The electricity industry is facing major reform and the repercussions could reshape the market for years to come – and in unexpected ways.
What seems likely is increased activity from customers looking for better deals or services, who might otherwise stay with an incumbent provider.
But, with reforms that seem focused on bringing prices to par across the market, customers may look to other considerations such as transparency of billing, digital offerings, ease of sign-up and other attributes in their provider.
This could have a significant impact on how the traditional players like Mercury or Contact compete with the newer players like Electric Kiwi or Powershop.
To step back, let’s consider some key points of the proposed electricity reforms. They are:
Abolishing “winbacks”: Winbacks are those calls you get from your supplier offering you a deal to stay put, once you’ve applied to join another supplier. The government believes these essentially amount to a tax on loyal customers who haven’t agitated to leave.
Abolishing “prompt payment discounts”: These are the sometimes significant discounts you get for paying on a date the provider says is ‘on time’. The government has flipped this concept around, saying it’s actually punishing customers who might struggle to get the funds together and pay their bill at a later date.
Low fixed daily rates to be phased out: Current pricing structures have fixed daily rates and variable usage rates. There are reportedly around 60% of consumers on low-fixed rate tariffs, and their power bills could rise as a result. Critics also say this plan will also dissuade people from investing in solar power and other energy sources that keep daily use low. But the government believes this structure unfairly penalises low-income, high use households with big families or inefficient heating systems, and wants fixed rates phased out.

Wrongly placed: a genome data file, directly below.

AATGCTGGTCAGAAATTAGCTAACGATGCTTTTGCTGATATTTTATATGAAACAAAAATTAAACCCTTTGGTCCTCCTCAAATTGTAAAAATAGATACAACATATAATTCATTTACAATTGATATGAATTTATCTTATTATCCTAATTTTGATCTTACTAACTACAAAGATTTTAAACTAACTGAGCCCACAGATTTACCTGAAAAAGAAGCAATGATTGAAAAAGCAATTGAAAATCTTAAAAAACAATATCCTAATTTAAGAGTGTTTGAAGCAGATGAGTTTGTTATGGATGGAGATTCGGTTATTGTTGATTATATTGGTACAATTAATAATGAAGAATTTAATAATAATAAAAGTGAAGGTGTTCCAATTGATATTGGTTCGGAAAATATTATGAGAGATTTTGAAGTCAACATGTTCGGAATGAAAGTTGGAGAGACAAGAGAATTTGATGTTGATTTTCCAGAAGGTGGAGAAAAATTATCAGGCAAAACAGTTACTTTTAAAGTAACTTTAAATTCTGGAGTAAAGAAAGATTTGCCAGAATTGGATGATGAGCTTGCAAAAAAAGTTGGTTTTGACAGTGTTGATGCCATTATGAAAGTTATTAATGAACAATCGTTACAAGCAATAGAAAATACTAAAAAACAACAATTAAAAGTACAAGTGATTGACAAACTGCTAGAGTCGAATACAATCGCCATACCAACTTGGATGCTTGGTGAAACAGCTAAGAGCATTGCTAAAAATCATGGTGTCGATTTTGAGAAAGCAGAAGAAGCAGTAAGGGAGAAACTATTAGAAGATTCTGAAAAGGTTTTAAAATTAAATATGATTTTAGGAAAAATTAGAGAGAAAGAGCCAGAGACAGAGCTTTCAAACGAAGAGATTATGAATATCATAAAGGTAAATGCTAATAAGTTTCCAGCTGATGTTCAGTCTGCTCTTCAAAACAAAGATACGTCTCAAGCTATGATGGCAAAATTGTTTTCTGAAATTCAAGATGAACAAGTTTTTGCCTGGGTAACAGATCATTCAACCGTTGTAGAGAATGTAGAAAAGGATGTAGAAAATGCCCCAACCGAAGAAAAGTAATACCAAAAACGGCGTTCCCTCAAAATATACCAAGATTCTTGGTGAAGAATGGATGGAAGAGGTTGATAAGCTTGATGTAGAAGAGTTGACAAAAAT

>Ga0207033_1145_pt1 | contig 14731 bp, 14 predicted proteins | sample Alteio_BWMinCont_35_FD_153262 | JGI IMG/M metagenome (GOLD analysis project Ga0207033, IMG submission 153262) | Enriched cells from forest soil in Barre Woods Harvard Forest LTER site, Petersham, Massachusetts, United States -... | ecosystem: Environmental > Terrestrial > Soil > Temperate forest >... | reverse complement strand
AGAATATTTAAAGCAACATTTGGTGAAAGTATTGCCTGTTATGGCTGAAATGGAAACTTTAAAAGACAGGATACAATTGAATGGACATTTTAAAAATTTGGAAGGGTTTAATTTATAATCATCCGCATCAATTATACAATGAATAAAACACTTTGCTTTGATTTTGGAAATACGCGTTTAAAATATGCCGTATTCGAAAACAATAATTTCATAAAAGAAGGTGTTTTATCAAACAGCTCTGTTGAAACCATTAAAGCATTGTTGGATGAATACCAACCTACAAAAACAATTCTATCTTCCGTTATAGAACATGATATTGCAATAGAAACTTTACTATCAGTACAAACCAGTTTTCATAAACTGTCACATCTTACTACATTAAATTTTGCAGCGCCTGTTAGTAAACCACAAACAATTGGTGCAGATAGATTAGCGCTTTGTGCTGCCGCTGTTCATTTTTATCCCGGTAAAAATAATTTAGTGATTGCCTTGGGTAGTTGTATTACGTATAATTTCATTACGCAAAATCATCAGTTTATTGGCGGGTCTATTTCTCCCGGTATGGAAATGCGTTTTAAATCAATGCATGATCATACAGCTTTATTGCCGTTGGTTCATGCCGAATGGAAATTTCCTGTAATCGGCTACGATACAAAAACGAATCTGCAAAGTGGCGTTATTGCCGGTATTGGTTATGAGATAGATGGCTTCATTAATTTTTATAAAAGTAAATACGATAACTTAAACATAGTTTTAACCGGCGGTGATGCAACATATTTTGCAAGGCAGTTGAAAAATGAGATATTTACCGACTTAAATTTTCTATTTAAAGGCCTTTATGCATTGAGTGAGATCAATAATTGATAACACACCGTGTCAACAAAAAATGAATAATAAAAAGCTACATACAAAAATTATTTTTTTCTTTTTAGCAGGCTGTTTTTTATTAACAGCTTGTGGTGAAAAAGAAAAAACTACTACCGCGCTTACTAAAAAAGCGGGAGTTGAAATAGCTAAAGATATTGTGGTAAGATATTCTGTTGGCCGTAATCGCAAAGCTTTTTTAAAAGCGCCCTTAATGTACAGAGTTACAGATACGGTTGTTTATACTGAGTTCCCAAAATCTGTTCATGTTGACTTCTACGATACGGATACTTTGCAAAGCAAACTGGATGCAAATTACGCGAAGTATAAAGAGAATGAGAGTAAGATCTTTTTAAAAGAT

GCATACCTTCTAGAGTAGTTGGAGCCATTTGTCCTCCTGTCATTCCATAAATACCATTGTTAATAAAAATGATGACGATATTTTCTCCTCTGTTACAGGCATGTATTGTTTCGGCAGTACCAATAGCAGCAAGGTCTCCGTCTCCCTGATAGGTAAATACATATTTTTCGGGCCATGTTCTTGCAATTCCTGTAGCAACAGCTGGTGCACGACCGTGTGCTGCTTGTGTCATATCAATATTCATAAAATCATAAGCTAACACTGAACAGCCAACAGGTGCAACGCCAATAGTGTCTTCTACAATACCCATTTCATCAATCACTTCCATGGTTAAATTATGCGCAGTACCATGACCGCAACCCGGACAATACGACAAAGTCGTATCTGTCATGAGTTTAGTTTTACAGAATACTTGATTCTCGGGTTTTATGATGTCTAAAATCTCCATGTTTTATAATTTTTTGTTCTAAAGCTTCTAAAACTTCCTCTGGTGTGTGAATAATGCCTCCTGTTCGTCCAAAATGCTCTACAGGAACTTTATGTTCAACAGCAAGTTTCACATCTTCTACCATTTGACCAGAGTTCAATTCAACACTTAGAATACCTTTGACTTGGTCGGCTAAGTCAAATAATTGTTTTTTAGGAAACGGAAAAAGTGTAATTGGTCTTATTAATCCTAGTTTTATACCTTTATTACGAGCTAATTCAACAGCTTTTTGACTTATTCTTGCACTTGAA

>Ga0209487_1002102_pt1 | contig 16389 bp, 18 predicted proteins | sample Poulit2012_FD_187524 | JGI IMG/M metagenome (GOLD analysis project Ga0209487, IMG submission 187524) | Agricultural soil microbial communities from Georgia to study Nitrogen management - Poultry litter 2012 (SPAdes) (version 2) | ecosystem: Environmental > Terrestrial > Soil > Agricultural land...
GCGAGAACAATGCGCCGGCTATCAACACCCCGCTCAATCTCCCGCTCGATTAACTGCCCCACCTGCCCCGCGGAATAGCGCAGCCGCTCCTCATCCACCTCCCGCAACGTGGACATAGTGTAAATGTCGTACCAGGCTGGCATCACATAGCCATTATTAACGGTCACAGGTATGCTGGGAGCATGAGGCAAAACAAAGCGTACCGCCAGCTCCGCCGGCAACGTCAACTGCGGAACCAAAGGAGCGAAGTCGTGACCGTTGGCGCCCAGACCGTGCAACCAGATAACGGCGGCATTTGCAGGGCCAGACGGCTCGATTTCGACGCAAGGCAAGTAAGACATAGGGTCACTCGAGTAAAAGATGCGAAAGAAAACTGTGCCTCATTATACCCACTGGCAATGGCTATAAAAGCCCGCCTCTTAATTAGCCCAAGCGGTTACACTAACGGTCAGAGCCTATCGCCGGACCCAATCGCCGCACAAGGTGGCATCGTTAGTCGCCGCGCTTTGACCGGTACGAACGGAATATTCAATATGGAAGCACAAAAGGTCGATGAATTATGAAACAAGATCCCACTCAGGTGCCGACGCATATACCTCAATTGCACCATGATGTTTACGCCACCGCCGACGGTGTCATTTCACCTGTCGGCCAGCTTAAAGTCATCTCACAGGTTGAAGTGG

Electricity Authority and Consumer NZ to merge electricity provider comparisons: The government wants to encourage shopping around and believes this plan, along with other ideas to promote consumer education, will support people to make better choices.
Wholesale electricity companies will make markets: In perhaps the most controversial move, the reforms propose generators selling wholesale electricity will need to agree on a spread for pricing, thus passing similar costs onto competing retailers. This should create an near-level playing field for the retailers.
Depending on any retail pricing strategy followed, consumers may see similar retail offers across the market. If that does eventuate, the ‘softer’ aspects of a provider’s offering will take on more significance.
Canstar Blue has been researching customer satisfaction in New Zealand’s retail electricity market since 2011. Powershop has been a consistent leader in our rankings over this time.
Consumers can see more of our research and star ratings on our site, here.
Our research has shown consumers care a lot about what they pay for electricity. Powershop’s customers told us they appreciated its “Powerpacks”, or pre-purchased electricity deals that come with discounts or lower rates. Powershop also allows you to view daily usage in half an hour blocks, save power by adjusting power usage according to the peaks and troughs in your daily insights, and get first dibs on specials.
Our research tells us value for money is the biggest single driver for customer satisfaction. The second-ranked driver is bill and cost clarity. Between them, they make up more than half of what customers look for in a provider. And it may be, under the new regime, that this is where the battle for the customers’ hearts, minds, and cash will take place.